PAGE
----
We might declare our allegiance to a religion or to a non-religion, but either way, there will be moments in our lives when we just feel the need to close our eyes, turn inwards and try desperately to connect to something bigger, greater and more knowing than we are. No matter how amazing and above it all we feel and think we are, the fragility of our very mortality will at some point in our lives humble us to the greatness of what caused us to be in the first place, regardless of what we may call it.
The Idkah or in local Uyghur language Heit Kah mosque is the largest in China. Locals in Kashgar gather daily for prayer on the grounds of the old mosque and for celebrations in its large courtyard. The mosque was first built in 1442 as a small structure and was later expanded in different stages.
There is a great kind of dignity with the locals in Kashgar that stares you right in the eyes. I could also feel a sense being content with who they are, a strong belief and a strength from unity emanating from the people that I met during my travels in the region.
At about age 5 or 6, my sister and I used to love playing house games with the neighborhood children in our village. We had an unfinished floor in our home that was still cement walls and bricks and we created our own pretend little world there. We had a basket tied to a rope from the kitchen window on the top floor and we snuck food ingredients down in it to create our own breads, coffee and other pretty disgusting recipes that we ate with total pride. We also found there an old discarded yellow closet that we declared to be our very own church. We acquired all sorts of iconic pictures, crosses and religious signs and hung them inside the walls of the yellow closet. We would go inside it with complete reverence and pray daily for miracles. One day a miracle finally happened. We heard a big bang on the walls of our little yellow church that made it vibrate miraculously! We ran yelling in awe and in great fear with shaking knees declaring our religious status and direct connection to all that is holy. It was only a couple of years later that our neighbor Nabiha, the very same one who offered us the yummy bread from her ‘saj’, gigglingly confessed to have thrown rocks at us to make believers out of us.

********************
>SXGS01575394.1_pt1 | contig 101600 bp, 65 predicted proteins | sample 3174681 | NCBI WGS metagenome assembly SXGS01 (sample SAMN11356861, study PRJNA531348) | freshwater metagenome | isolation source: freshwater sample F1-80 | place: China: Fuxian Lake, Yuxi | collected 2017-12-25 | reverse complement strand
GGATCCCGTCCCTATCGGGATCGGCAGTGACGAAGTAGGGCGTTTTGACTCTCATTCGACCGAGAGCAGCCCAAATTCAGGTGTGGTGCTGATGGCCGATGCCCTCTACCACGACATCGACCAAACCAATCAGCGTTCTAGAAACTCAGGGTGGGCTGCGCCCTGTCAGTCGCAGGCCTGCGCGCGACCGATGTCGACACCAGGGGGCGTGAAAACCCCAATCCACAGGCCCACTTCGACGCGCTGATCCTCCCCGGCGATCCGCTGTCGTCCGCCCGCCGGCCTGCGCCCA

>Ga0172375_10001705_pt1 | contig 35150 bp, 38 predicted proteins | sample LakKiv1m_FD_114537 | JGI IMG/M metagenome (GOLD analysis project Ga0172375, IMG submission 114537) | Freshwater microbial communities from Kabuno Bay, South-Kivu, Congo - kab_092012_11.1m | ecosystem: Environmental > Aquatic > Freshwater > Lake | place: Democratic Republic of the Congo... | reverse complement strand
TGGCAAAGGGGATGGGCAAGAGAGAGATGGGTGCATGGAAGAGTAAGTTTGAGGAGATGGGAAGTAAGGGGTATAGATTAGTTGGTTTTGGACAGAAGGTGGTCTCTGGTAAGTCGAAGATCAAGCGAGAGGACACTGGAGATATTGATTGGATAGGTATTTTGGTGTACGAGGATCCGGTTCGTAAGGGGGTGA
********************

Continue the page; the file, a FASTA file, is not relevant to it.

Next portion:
photo taken: My daughter visiting a favorite church or ours in the mountain in Lebanon.
At any moment of the day, somewhere on this planet, someone is stepping out of their daily fog and taking a few minutes to try and send a signal, from here to there, from known to unknown, from visible to invisible, from earth to ether. The message is so simple as is their faith, a yearning to connect to something higher. Even in Shanghai, a city of 20 million, there are temples where you can find an incredible stillness and where people still uphold their faith.
photo taken: a man praying at the Jade Buddha temple (a very special place)
Since the tragic earthquake happened in Japan a few days ago, I did my best to keep the details from Lea. The reason is that she tends to worry so much about things, I feared opening up the subject with her would lead to some sleepless nights and a whole amount of of worry much too heavy for a six year old. This happened to us the last time she learned about fires and volcanos at school and until now we have to discuss her concerns about these issues almost daily.
Today, she heard details about the earthquake in school so naturally she came home and requested that she be informed about all the details. After a long process she decided to light a candle and dedicate a prayer (more of a private conversation between her and God really) for the people who lost their lives and got hurt, and she prayed that this does not happen again.
She also prayed as she does every night wishing for a little sister 🙂